Aeronautical Engineers perform and supervise engineering work concerned with the design, development, manufacture, maintenance and modification of aircraft for flight.

Specialisations: Aeronautical Engineering Officer (Navy), Aerospace Engineer, Aerospace Engineer Officer - Aeronautical (Air Force), Aerospace Engineer Officer - Armament (Air Force), Aerospace Engineer Officer - Electronics (Air Force), Avionics Systems Engineer, Weapons Aeronautical Engineering Officer (Navy).

A bachelor degree in engineering majoring in aeronautical or aerospace engineering is needed to work as an Aeronautical Engineer. Many Aeronautical Engineers complete postgraduate studies.

Tasks

  • Designs aircraft, componentry and support equipment.
  • Consults with aero-engine specialists to co-ordinate design of aircraft.
  • Carries out surveys of airframes and equipment and checks for structural faults using laboratory or flight conditions.
  • Ensures that aircraft are capable of meeting operational conditions by examining characteristics and evaluating flight tests.

All Other Engineering Professionals

  • $2,155 Weekly Pay
  • Very strong Future Growth
  • Average unemployment Unemployment

Aeronautical Engineers

  • 1,200 workers Employment Size
  • Very high skill Skill level rating
  • 93% Full-Time Full-Time Share
  • 44 hours Average full-time
  • 36 years Average age
  • 8% female Gender Share

The number of people working as Aeronautical Engineers (in their main job) grew strongly over 5 years:
from 1,000 in 2011 to 1,200 in 2016.

  • Size: This is a very small occupation.
  • Location: Aeronautical Engineers work in many parts of Australia. Victoria and the Australian Capital Territory have a large share of workers.
  • Industries: Most work in Public Administration and Safety; Manufacturing; and Professional, Scientific and Technical Services.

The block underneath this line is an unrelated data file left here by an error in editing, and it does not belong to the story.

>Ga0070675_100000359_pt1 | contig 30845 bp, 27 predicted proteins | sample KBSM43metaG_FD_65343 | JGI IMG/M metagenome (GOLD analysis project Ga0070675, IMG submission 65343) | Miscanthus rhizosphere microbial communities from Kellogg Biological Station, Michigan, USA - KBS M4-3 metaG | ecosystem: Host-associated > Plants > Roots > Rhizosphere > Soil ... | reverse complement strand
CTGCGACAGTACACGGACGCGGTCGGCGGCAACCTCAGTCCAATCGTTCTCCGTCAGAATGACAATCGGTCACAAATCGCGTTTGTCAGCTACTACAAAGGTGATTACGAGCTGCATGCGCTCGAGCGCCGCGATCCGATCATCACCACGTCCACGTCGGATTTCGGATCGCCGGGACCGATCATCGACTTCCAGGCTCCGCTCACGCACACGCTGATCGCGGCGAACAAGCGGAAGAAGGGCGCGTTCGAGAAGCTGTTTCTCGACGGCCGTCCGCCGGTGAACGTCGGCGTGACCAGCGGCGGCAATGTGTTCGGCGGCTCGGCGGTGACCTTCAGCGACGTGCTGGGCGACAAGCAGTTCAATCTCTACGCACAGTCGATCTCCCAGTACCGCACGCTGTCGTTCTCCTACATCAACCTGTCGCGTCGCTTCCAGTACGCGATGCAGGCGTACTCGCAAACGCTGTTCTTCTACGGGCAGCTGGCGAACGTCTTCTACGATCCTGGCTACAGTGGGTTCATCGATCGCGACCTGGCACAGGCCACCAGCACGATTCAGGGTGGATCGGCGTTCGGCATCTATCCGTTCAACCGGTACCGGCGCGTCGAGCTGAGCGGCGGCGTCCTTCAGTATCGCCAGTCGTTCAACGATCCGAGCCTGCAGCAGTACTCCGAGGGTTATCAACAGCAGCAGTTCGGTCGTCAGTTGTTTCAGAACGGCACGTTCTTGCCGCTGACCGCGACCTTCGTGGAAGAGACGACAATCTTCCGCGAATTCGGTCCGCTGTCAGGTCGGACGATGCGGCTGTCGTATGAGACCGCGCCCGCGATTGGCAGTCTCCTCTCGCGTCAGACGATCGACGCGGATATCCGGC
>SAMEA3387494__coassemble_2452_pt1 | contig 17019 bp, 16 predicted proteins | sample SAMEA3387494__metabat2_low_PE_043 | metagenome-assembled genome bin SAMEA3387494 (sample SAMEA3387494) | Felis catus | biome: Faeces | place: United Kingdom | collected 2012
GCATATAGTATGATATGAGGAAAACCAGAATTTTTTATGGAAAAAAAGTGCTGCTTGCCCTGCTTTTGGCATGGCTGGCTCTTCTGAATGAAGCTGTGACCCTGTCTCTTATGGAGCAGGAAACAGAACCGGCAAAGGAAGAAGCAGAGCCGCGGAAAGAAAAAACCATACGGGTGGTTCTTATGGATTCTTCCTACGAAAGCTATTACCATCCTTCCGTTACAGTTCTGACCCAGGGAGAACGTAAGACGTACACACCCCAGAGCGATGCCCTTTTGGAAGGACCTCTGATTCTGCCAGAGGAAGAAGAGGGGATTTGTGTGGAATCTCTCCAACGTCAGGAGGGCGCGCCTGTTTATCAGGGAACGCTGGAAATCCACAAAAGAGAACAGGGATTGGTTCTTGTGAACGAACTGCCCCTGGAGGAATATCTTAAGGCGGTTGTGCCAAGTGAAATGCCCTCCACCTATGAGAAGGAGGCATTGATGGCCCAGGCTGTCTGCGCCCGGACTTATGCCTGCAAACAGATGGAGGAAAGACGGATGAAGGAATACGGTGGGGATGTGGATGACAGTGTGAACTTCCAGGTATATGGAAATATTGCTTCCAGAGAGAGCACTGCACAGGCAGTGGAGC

• Full-time: Most work full-time (93%, much higher than the average of 66%).
  • Hours: Full-time workers spend around 44 hours per week at work (compared to the average of 44 hours).
  • Age: The average age is 36 years (compared to the average of 40 years).
  • Gender: 8% of workers are female (compared to the average of 48%).

Employment Outlook

Number of Workers

No data is available for the selected graph for this Occupation.

Weekly Earnings

Weekly Earnings (Before Tax)

No data is available for the selected graph for this Occupation.

Main Industries

Main Employing Industries (% Share)

Source: Based on ABS Census 2016, Customised Report. Industries are based on the Australian and New Zealand Standard Industrial Classification (ANZSIC 06).
Main Employing IndustriesIndustry (% share)
Public Administration and Safety37.5
Manufacturing26.9
Professional, Scientific and Technical Services17.6
Transport, Postal and Warehousing15.7
Other Industries2.3

States and Territories

  • NSW

  • VIC

  • QLD

  • SA

  • TAS

  • NT

  • ACT

Employment by State and Territory (% Share)

Source: Based on Based on ABS Census 2016, Customised Report. Share of workers across Australian States and Territories, in this job compared to the all jobs average.
StateAeronautical EngineersAll Jobs Average
NSW26.231.6
VIC32.825.6
QLD22.620.0
SA8.17.0
WA1.910.8
TAS0.02.0
NT1.01.0
ACT7.51.9

Age Profile

Age Profile (% Share)

Source: Based on Based on ABS Census 2016, Customised Report. Age profile of workers in this job compared to the all jobs average.
Age BracketAeronautical EngineersAll Jobs AverageAll Jobs Average
15-190.3-5.05.0
20-248.9-9.39.3
25-3436.0-22.922.9
35-4426.4-22.022.0
45-5417.7-21.621.6
55-596.0-9.09.0
60-642.6-6.06.0
65 and Over2.1-4.24.2

Education Level

Highest Level of Education (% Share)